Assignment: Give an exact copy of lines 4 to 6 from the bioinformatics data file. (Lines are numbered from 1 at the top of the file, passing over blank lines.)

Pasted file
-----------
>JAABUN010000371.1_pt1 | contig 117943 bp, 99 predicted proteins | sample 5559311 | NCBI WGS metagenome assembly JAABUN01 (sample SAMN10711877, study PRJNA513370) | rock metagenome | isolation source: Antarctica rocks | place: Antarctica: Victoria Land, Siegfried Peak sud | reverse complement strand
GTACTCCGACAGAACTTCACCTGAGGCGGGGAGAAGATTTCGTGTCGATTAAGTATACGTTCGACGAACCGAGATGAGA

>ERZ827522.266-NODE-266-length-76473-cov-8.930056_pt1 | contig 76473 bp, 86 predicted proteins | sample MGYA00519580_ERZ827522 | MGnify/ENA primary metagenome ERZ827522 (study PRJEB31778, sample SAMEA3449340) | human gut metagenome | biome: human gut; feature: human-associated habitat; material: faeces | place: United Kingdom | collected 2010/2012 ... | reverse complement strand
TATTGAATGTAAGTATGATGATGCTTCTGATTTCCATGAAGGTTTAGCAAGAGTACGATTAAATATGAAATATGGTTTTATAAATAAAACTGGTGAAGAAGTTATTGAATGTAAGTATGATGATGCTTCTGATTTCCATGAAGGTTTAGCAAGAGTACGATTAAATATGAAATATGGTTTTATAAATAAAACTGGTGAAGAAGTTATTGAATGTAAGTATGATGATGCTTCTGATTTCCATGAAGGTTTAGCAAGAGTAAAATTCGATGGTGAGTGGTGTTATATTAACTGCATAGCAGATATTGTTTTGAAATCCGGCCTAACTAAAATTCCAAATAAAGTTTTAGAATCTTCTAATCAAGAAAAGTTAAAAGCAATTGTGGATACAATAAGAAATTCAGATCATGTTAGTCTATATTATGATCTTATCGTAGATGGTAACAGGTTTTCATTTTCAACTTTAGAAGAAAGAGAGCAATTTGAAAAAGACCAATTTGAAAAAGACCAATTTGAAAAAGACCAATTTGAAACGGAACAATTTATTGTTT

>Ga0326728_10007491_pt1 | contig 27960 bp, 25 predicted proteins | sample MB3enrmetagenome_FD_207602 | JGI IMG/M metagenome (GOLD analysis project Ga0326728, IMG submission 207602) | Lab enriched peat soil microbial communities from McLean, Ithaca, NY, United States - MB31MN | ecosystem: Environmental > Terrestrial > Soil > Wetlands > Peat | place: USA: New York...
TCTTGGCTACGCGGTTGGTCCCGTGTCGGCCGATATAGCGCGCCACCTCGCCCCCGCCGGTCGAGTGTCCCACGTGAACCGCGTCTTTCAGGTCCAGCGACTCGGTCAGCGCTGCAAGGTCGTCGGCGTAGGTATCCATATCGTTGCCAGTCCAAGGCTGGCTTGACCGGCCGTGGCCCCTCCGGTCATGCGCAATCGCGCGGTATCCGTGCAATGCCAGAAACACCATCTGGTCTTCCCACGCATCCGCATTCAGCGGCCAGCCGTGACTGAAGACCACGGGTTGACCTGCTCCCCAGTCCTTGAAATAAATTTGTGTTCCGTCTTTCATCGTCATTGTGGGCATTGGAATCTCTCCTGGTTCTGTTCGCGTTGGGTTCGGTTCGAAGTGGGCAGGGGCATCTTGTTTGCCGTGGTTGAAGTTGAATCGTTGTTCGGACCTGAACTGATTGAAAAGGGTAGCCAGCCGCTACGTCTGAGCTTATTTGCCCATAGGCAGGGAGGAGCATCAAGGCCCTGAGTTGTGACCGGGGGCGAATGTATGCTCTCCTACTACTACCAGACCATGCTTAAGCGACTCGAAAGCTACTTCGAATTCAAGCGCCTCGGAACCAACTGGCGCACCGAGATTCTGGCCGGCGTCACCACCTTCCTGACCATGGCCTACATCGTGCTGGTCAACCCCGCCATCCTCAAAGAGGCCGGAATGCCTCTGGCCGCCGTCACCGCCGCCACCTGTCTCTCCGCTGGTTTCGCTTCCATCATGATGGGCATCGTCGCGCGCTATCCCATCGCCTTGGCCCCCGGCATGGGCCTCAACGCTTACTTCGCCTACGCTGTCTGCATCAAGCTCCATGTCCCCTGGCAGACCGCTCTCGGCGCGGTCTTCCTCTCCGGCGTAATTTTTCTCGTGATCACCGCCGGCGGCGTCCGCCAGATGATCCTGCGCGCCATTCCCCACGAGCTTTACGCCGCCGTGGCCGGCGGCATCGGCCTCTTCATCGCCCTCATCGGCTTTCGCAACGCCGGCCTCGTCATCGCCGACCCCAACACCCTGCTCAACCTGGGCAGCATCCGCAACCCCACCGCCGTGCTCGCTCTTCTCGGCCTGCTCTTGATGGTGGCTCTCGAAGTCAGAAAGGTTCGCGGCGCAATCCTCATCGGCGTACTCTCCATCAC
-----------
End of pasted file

TATTGAATGTAAGTATGATGATGCTTCTGATTTCCATGAAGGTTTAGCAAGAGTACGATTAAATATGAAATATGGTTTTATAAATAAAACTGGTGAAGAAGTTATTGAATGTAAGTATGATGATGCTTCTGATTTCCATGAAGGTTTAGCAAGAGTACGATTAAATATGAAATATGGTTTTATAAATAAAACTGGTGAAGAAGTTATTGAATGTAAGTATGATGATGCTTCTGATTTCCATGAAGGTTTAGCAAGAGTAAAATTCGATGGTGAGTGGTGTTATATTAACTGCATAGCAGATATTGTTTTGAAATCCGGCCTAACTAAAATTCCAAATAAAGTTTTAGAATCTTCTAATCAAGAAAAGTTAAAAGCAATTGTGGATACAATAAGAAATTCAGATCATGTTAGTCTATATTATGATCTTATCGTAGATGGTAACAGGTTTTCATTTTCAACTTTAGAAGAAAGAGAGCAATTTGAAAAAGACCAATTTGAAAAAGACCAATTTGAAAAAGACCAATTTGAAACGGAACAATTTATTGTTT

>Ga0326728_10007491_pt1 | contig 27960 bp, 25 predicted proteins | sample MB3enrmetagenome_FD_207602 | JGI IMG/M metagenome (GOLD analysis project Ga0326728, IMG submission 207602) | Lab enriched peat soil microbial communities from McLean, Ithaca, NY, United States - MB31MN | ecosystem: Environmental > Terrestrial > Soil > Wetlands > Peat | place: USA: New York...
TCTTGGCTACGCGGTTGGTCCCGTGTCGGCCGATATAGCGCGCCACCTCGCCCCCGCCGGTCGAGTGTCCCACGTGAACCGCGTCTTTCAGGTCCAGCGACTCGGTCAGCGCTGCAAGGTCGTCGGCGTAGGTATCCATATCGTTGCCAGTCCAAGGCTGGCTTGACCGGCCGTGGCCCCTCCGGTCATGCGCAATCGCGCGGTATCCGTGCAATGCCAGAAACACCATCTGGTCTTCCCACGCATCCGCATTCAGCGGCCAGCCGTGACTGAAGACCACGGGTTGACCTGCTCCCCAGTCCTTGAAATAAATTTGTGTTCCGTCTTTCATCGTCATTGTGGGCATTGGAATCTCTCCTGGTTCTGTTCGCGTTGGGTTCGGTTCGAAGTGGGCAGGGGCATCTTGTTTGCCGTGGTTGAAGTTGAATCGTTGTTCGGACCTGAACTGATTGAAAAGGGTAGCCAGCCGCTACGTCTGAGCTTATTTGCCCATAGGCAGGGAGGAGCATCAAGGCCCTGAGTTGTGACCGGGGGCGAATGTATGCTCTCCTACTACTACCAGACCATGCTTAAGCGACTCGAAAGCTACTTCGAATTCAAGCGCCTCGGAACCAACTGGCGCACCGAGATTCTGGCCGGCGTCACCACCTTCCTGACCATGGCCTACATCGTGCTGGTCAACCCCGCCATCCTCAAAGAGGCCGGAATGCCTCTGGCCGCCGTCACCGCCGCCACCTGTCTCTCCGCTGGTTTCGCTTCCATCATGATGGGCATCGTCGCGCGCTATCCCATCGCCTTGGCCCCCGGCATGGGCCTCAACGCTTACTTCGCCTACGCTGTCTGCATCAAGCTCCATGTCCCCTGGCAGACCGCTCTCGGCGCGGTCTTCCTCTCCGGCGTAATTTTTCTCGTGATCACCGCCGGCGGCGTCCGCCAGATGATCCTGCGCGCCATTCCCCACGAGCTTTACGCCGCCGTGGCCGGCGGCATCGGCCTCTTCATCGCCCTCATCGGCTTTCGCAACGCCGGCCTCGTCATCGCCGACCCCAACACCCTGCTCAACCTGGGCAGCATCCGCAACCCCACCGCCGTGCTCGCTCTTCTCGGCCTGCTCTTGATGGTGGCTCTCGAAGTCAGAAAGGTTCGCGGCGCAATCCTCATCGGCGTACTCTCCATCAC